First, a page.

Punk architects of the early '90s riot grrrl movement, Bikini Kill has disbanded after more than seven years and various EPs, singles and albums.
Since the band's formation in 1990, its aggressive political punk inspired a new generation of women rockers like Sleater-Kinney, the Northwest's new answer to feminist punk and likely successor to Bikini Kill. Although they stayed loyal to the independent label Kill Rock Stars, the Olympia, Wash., natives attracted major media hype with no-holds-barred lyrics and live shows.
Founding members Kathleen Hanna (vocals), Kathi Wilcox (bass), Tobi Vail (drums) and Billy Boredom (guitar) began drifting into other projects and reportedly called it quits one month ago, Kill Rock Stars spokeswoman Maggie Vail told JAMTV on Tuesday.
"It's been seven years, and I think they just decided it was time to move on," Vail said. "Bikini Kill wasn't that active, but their presence was really influential in the music world."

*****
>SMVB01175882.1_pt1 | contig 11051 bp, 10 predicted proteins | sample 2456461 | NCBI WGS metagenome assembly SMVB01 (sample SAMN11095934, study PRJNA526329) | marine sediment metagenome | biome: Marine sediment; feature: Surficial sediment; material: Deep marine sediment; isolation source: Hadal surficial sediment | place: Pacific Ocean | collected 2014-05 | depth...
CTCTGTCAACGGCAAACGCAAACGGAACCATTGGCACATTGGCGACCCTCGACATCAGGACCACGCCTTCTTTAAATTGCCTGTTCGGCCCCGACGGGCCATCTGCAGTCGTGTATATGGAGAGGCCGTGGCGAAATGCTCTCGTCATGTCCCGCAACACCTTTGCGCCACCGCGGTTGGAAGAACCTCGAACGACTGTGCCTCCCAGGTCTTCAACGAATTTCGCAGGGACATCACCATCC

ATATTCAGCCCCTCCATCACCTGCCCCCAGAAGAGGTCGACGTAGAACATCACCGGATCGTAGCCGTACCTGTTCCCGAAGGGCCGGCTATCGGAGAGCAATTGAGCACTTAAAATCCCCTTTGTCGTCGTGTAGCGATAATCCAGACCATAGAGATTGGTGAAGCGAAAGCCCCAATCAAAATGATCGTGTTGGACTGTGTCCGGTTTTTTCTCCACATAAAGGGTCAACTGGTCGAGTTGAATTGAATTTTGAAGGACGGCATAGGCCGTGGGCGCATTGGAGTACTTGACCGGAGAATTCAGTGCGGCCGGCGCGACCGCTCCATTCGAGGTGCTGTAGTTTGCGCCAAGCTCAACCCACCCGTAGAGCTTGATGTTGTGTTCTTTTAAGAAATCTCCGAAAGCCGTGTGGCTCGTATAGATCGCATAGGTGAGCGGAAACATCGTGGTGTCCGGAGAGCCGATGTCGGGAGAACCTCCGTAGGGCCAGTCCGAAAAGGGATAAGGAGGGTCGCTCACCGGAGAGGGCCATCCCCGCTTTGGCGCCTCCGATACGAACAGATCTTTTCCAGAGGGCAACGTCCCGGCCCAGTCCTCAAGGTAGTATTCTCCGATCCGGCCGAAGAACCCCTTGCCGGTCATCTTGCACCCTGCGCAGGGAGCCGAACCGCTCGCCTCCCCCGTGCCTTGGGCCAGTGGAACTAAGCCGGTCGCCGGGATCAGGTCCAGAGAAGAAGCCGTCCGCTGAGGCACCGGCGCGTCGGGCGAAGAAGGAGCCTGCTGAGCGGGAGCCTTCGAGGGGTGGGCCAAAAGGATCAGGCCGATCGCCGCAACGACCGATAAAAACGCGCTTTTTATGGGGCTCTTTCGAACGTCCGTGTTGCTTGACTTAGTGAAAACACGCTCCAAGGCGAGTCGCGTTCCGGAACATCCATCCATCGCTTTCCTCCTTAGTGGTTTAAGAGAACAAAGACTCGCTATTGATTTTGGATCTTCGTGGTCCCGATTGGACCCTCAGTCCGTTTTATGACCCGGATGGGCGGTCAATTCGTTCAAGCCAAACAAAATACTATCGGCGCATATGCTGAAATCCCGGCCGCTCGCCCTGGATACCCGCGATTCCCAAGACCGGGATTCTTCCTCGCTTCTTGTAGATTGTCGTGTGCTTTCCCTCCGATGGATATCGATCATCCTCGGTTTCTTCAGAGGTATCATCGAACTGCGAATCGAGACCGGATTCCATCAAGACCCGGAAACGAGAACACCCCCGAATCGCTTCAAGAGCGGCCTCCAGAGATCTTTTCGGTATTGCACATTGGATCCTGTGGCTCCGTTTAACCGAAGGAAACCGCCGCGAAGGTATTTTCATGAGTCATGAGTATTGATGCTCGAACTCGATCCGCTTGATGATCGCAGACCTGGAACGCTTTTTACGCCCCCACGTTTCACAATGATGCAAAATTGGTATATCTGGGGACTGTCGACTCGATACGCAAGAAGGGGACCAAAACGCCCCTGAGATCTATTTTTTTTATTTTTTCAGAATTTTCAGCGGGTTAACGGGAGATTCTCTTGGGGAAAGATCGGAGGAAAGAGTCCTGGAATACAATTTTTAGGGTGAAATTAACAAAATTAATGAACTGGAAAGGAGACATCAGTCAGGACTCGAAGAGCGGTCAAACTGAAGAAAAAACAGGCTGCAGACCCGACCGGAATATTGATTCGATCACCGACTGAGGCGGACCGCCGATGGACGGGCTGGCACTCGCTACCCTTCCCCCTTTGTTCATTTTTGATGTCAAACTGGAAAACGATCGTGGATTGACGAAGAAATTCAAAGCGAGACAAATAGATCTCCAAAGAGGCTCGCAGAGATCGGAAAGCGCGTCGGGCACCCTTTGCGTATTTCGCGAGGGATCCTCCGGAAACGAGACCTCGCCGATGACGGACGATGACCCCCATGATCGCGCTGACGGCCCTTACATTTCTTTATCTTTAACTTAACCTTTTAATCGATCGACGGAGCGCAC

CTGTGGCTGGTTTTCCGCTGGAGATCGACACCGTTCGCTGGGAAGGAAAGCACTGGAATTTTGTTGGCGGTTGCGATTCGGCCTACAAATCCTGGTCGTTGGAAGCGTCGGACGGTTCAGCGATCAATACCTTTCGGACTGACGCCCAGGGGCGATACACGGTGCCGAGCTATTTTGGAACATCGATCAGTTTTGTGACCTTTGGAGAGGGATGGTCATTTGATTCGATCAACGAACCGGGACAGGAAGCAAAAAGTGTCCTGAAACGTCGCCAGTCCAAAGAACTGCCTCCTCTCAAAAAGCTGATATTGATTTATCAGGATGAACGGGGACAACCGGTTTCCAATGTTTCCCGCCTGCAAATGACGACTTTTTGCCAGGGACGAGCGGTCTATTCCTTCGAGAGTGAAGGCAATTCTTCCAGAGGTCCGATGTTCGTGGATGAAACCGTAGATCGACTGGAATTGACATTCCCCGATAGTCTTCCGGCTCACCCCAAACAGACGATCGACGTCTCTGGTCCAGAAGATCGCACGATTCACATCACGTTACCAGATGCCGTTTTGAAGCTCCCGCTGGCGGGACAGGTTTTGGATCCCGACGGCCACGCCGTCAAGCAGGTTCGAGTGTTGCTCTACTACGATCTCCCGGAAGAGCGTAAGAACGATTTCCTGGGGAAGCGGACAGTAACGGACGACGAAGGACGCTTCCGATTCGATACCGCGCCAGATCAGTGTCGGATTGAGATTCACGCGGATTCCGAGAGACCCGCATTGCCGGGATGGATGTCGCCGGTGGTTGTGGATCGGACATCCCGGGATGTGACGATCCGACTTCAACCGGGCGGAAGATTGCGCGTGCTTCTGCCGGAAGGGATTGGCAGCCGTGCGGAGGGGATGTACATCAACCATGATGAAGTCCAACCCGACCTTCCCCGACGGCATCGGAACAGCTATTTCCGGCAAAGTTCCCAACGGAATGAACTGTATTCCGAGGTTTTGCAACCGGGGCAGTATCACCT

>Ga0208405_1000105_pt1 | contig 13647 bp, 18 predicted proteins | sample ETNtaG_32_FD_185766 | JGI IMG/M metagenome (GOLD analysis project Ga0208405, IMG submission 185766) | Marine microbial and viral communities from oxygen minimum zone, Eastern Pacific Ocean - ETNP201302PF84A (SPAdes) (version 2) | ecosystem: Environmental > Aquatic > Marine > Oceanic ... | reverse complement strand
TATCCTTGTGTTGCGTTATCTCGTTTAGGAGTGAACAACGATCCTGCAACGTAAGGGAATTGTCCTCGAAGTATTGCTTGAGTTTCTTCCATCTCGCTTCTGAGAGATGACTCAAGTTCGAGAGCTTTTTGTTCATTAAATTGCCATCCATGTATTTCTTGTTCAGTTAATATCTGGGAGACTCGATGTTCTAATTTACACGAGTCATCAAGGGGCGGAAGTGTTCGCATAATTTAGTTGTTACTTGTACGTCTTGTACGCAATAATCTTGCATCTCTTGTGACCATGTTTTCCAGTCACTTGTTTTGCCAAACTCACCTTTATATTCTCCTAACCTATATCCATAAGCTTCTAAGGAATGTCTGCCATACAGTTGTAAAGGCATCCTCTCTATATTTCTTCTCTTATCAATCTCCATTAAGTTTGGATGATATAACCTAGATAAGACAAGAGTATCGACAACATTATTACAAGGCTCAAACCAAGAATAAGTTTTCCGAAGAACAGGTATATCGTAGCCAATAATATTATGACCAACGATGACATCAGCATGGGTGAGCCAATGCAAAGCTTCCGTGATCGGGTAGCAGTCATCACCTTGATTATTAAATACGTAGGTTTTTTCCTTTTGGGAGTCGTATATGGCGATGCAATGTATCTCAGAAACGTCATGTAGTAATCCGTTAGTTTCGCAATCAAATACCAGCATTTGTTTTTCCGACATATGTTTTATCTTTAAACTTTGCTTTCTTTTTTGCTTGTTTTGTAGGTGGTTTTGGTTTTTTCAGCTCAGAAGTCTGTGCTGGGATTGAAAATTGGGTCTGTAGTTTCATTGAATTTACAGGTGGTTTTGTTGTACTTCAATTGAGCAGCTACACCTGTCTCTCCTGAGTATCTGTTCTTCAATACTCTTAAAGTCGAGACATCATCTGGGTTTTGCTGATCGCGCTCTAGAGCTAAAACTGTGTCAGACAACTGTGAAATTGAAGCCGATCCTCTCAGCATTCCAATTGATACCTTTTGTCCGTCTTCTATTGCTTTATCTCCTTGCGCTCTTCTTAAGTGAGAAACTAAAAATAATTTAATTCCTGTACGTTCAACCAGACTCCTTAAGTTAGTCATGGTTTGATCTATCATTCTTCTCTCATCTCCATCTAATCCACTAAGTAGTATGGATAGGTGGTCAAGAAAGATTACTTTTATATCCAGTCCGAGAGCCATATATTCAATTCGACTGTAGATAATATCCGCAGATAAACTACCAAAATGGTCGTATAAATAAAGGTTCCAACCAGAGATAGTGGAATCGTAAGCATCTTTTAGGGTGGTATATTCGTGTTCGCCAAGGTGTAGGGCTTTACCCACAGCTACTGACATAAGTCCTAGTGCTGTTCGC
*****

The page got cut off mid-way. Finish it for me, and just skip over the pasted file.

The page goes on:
Forging east, Hanna and Wilcox left their West Coast cohorts behind in favor of new musical projects and identities. Hanna -- a former stripper -- plans to release an album of solo material under the pseudonym Julie Ruin this September for Kill Rock Stars, which will also release a nine-song compilation of Bikini Kill EP tracks called The Singles in June.
Although Wilcox has shipped out for Washington, D.C., she still plans to record and perform with Vail and Boredom in their side project band, The Frumpees, Vail said.
The call for "Revolution Girl Style Now" first rang out in 1990, when Evergreen College students Hanna, Wilcox and Vail united to publish a feminist magazine, coincidentally titled Bikini Kill. The medium failed, but the message did not. After enlisting Boredom -- born William Karren -- the incendiary quartet began attracting a loyal female crowd who could mosh freely and often take the microphone during live shows to discuss sexism and abuse.
In 1992, Fugazi's Ian Mackaye produced the band's debut self-titled EP, which included the punk-rock anthem "Suck My Left One." That collection was followed by a 12-inch titled Yeah, Yeah, Yeah, an EP produced by female rock pioneer Joan Jett and two full-length albums, which catapulted the band into international media with its infectious riot grrrl philosophy.
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